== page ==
The Soviet counter offenses against German positions during World War 2 (1939-1945) placed a premium on quality, effective field guns for the Red Army. Design work on an all-new system began in 1943 and spanned into 1944, producing the 85mm D-44 Divisional Anti-Tank Field Gun (GRAU designation of "52-P-567"). As large-scale production did not begin until late 1945, the D-44 was not available for service in World War 2 but arrived in useful numbers for 1946. Manufacture was handled by Uralmash and some 10,800 units were produced in all from 1945 into 1953. In Red Army service, the D-44 replaced the aging stocks of 76.2mm ZiS-3 Anti-Tank (AT) field guns in service since 1941/1942 (over 103,000 of these were produced).
The D-44 utilized an effective 85mm barrel mounting a large brake at its muzzle - the gun derived from the main gun used in the famous T-34-85 Medium Tank of World War 2. The recoil mechanism sat behind a small shield that offered basic frontal protection for the gunnery crew, the crew typically numbered eight and each charged with a special role during the firing action. The recoil system incorporated a hydraulic recoil buffer to help retard the violent effects of the detonating propellant charge and outgoing shell. Elevation (-7 to +35 degrees) and traversal (54 degrees) were managed through a series of hand wheels and a sighting device (5.5x magnification OP-2-7) was integral. The gun, recoil system, and applicable hardware, sat atop a mounting arrangement seated on a two-wheeled (GAZ-AA rubber tires) split-trail carriage. The trail arms allowed the weapon to be towed when brought together behind a mover vehicle and served as an additional buffer against earth when fired. Dozer-type assemblies were fitted to the end of each arm.
The D-44 exhibited an overall weight of 3,800lbs. Its length was 27 feet, 4 inches with a width of 5 feet, 10 inches and a height of 4 feet, 8 inches.
The D-44 ultimately held a long and useful service life with Soviet forces and its global allies. The weapon evolved along a few forms such as the "SD-44" of 1954. This variant included its own projectile storage container and an Auxiliary Propulsion Unit (APU). The APU outputted at 14 horsepower, allowing the crew to move the gun system short distances under its own power at up to 15mph speeds on road. These additions came at an expense, however, for its weight ballooned to 4,950lbs. The D-44N of the 1960s was a low-light level / night variant outfitted with the APN 3-7 series InfraRed (IR) system.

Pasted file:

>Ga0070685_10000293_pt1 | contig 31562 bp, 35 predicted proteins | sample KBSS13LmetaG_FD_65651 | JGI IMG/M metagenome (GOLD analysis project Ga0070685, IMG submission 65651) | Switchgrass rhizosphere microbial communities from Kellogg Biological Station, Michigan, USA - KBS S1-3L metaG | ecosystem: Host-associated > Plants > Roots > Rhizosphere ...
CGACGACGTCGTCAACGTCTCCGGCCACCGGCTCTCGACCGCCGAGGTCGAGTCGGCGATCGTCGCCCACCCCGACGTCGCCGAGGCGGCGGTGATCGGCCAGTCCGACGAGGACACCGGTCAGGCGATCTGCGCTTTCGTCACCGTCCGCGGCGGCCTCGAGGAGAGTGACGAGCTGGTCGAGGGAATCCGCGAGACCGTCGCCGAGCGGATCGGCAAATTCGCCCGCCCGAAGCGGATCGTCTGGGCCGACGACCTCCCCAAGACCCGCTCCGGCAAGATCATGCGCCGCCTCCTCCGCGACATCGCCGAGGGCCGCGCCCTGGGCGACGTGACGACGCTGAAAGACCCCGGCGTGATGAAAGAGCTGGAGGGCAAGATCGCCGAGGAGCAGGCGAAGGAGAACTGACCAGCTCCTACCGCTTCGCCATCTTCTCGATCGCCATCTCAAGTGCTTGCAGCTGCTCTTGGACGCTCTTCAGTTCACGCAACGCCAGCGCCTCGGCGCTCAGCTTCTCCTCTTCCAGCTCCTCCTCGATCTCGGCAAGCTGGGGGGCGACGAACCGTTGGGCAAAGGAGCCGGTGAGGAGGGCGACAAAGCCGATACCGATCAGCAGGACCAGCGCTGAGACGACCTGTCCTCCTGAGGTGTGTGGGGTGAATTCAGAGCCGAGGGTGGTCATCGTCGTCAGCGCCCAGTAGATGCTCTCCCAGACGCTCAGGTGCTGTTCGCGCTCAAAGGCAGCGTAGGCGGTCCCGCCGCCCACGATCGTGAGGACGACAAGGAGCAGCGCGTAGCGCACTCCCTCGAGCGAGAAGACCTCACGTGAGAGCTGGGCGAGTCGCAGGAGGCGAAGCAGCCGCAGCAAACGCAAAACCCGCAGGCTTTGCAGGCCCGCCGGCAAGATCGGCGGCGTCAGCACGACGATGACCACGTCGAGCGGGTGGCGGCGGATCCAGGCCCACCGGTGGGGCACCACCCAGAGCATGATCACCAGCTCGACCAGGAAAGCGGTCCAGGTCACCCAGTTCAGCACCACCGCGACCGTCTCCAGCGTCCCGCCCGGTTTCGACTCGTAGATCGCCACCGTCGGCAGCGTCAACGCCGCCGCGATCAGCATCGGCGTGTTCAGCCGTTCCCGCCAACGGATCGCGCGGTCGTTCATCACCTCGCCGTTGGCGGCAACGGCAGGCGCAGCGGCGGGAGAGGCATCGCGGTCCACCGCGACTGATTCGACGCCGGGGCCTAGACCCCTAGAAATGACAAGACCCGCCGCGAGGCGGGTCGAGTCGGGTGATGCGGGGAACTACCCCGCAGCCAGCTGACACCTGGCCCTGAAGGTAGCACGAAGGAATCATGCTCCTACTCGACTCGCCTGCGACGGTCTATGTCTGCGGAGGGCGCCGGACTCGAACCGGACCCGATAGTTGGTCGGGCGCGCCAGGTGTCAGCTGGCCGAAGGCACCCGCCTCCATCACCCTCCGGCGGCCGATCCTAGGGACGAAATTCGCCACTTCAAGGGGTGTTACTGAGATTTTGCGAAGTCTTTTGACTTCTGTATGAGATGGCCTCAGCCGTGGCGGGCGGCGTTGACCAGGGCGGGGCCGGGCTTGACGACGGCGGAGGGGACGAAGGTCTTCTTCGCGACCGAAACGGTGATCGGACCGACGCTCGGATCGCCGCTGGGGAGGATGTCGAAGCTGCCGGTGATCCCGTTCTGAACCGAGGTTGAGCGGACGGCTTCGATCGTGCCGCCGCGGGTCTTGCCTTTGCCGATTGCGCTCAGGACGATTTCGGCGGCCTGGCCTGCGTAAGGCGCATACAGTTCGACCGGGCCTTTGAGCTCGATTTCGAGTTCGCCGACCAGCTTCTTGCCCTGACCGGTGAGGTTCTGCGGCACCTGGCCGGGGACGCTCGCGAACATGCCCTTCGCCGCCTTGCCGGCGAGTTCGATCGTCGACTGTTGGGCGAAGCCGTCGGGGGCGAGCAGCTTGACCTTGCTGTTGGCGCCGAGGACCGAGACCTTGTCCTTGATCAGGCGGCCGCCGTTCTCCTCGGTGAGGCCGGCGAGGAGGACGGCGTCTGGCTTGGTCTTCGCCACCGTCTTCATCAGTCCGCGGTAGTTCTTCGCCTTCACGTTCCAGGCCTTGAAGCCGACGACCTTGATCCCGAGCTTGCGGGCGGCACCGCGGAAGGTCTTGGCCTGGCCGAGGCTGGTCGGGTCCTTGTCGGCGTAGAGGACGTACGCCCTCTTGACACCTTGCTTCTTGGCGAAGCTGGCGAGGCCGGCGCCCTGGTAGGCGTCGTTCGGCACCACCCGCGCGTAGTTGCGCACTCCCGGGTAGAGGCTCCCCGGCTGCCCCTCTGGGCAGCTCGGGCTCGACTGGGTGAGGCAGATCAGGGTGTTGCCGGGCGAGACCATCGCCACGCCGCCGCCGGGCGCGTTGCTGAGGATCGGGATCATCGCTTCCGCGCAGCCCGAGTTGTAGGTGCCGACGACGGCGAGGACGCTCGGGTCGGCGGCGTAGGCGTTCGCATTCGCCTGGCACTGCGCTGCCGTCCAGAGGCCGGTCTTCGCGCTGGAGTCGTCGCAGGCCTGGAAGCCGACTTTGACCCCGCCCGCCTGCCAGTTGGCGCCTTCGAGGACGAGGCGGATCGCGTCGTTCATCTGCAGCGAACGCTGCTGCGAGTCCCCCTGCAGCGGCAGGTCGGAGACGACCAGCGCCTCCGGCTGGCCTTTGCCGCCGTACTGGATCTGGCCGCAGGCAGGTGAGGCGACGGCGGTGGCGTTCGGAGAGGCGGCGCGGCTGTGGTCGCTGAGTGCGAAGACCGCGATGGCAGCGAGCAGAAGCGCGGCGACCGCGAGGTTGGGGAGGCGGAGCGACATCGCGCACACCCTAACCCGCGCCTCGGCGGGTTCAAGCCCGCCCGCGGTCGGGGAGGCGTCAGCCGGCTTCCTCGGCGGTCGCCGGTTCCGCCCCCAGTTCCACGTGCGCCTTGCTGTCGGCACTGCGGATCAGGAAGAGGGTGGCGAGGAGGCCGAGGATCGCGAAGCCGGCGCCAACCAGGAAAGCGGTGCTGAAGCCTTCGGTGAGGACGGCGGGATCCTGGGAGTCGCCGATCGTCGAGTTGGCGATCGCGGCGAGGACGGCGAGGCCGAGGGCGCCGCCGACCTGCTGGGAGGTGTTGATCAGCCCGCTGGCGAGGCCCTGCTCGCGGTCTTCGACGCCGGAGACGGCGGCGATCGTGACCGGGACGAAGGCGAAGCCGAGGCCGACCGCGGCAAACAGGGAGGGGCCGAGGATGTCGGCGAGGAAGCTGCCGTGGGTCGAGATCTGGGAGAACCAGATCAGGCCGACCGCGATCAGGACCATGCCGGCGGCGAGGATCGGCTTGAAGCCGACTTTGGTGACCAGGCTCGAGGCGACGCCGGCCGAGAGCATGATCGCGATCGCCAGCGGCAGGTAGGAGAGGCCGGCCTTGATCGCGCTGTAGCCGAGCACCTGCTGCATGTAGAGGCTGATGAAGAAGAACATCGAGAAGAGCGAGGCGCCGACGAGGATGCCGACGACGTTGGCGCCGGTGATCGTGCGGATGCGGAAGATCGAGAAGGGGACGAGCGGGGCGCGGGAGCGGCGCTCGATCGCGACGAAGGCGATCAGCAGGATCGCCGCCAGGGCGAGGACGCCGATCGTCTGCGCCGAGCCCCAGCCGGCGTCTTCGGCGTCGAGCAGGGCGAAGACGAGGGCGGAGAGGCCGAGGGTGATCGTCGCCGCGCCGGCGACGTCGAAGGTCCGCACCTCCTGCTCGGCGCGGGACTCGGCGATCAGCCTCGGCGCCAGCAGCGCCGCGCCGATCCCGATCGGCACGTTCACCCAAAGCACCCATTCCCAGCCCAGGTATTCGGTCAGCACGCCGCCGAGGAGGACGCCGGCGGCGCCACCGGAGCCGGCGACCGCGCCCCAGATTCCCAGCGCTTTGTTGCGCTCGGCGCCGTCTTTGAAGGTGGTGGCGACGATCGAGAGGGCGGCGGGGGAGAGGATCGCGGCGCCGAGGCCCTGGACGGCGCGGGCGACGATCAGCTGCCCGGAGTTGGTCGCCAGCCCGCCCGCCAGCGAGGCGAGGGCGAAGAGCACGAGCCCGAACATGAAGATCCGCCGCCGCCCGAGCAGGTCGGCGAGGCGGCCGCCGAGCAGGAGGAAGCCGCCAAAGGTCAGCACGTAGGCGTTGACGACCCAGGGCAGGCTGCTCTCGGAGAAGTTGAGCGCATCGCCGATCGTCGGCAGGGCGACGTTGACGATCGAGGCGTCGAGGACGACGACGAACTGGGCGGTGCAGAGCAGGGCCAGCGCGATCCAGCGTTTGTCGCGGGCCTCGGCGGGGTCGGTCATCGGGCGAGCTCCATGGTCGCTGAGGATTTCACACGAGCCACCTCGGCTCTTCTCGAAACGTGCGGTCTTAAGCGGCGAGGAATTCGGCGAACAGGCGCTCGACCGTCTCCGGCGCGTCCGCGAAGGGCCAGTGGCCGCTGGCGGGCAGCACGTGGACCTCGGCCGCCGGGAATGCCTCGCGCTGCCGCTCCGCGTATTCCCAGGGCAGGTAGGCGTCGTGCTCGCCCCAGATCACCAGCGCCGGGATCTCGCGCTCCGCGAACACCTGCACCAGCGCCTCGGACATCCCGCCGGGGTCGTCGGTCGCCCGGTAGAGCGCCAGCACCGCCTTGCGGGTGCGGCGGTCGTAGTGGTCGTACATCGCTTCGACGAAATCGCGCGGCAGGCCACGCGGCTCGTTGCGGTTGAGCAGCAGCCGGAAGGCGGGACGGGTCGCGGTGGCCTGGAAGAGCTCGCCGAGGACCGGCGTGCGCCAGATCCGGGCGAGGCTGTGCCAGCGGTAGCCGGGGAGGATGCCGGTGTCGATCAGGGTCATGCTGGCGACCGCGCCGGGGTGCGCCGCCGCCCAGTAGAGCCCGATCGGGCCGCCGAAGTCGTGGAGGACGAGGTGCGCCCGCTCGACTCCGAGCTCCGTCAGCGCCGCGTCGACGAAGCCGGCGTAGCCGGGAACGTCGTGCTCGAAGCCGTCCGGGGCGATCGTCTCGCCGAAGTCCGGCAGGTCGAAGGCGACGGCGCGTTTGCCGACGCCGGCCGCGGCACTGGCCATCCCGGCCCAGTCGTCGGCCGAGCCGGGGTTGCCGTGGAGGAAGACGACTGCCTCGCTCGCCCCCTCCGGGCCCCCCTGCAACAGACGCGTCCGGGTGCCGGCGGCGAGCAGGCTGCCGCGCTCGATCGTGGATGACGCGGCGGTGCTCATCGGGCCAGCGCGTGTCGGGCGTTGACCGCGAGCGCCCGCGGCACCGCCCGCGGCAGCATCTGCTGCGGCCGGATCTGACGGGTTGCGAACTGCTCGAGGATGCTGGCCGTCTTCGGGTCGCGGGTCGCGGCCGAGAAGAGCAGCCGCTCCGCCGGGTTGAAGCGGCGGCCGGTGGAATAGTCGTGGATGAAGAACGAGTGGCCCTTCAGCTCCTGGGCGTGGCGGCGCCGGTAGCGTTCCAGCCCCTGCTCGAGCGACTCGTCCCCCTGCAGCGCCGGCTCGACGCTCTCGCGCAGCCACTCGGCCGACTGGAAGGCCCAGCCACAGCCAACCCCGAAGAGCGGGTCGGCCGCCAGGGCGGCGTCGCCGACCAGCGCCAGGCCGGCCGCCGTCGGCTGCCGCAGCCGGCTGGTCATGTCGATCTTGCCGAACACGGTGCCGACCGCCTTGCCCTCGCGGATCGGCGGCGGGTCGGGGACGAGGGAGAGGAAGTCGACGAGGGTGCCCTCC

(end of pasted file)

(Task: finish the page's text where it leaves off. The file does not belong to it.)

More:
In practice, the D-44 gave a good account of itself. A trained and experienced crew could fire up to 20 rounds per minute in burst fire with the muzzle velocity reaching 3,380 feet per second. Effective firing ranges reached out to 1,260 yards with a maximum firing range listed at 17,110 yards. Projectile types included basic HE (High-Explosive) and AP (Armor-Piercing) rounds. Additional support was given for HVAP-T (High-Velocity, Armor-Piercing Tracer) rounds and HEAT-FS (High-Explosive, Anti-Tank, Fin-Stabilized) rounds.
Once in widespread circulation and use with Soviet forces, the D-44 was granted export and found service with the land armies of Cambodia, China (local production as the "Type 56"), East Germany, Egypt, Iran, Iraq, North Korea, Poland, Romania, Syria and Vietnam among others. In the Chinese inventory, the weapon was recognized as the "Type 56" and these continue to serve the Pakistani Army today. Polish marks were the original D-44M (D-44) and the D-44MN (SD-44). These were modernized to an extent in the early 1980s to help extend their useful service lives.
Post-World War 2 era combat actions involving D-44 guns included the Korean War (1950-1953), the Vietnam War (1955-1975) and the various Arab wars against the newly-founded nation of Israel.